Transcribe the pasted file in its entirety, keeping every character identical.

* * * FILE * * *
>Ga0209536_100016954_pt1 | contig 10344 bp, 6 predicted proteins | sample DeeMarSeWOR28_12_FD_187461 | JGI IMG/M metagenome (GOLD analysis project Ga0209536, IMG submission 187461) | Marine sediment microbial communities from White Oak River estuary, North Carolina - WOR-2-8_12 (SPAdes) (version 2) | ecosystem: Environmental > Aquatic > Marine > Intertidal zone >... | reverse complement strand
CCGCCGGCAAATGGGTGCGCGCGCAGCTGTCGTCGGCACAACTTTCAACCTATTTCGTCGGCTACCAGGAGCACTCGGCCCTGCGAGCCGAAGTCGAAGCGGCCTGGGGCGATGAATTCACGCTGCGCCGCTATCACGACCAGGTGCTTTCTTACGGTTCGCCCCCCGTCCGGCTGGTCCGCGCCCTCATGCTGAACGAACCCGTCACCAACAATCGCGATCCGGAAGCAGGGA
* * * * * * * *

>Ga0209536_100016954_pt1 | contig 10344 bp, 6 predicted proteins | sample DeeMarSeWOR28_12_FD_187461 | JGI IMG/M metagenome (GOLD analysis project Ga0209536, IMG submission 187461) | Marine sediment microbial communities from White Oak River estuary, North Carolina - WOR-2-8_12 (SPAdes) (version 2) | ecosystem: Environmental > Aquatic > Marine > Intertidal zone >... | reverse complement strand
CCGCCGGCAAATGGGTGCGCGCGCAGCTGTCGTCGGCACAACTTTCAACCTATTTCGTCGGCTACCAGGAGCACTCGGCCCTGCGAGCCGAAGTCGAAGCGGCCTGGGGCGATGAATTCACGCTGCGCCGCTATCACGACCAGGTGCTTTCTTACGGTTCGCCCCCCGTCCGGCTGGTCCGCGCCCTCATGCTGAACGAACCCGTCACCAACAATCGCGATCCGGAAGCAGGGA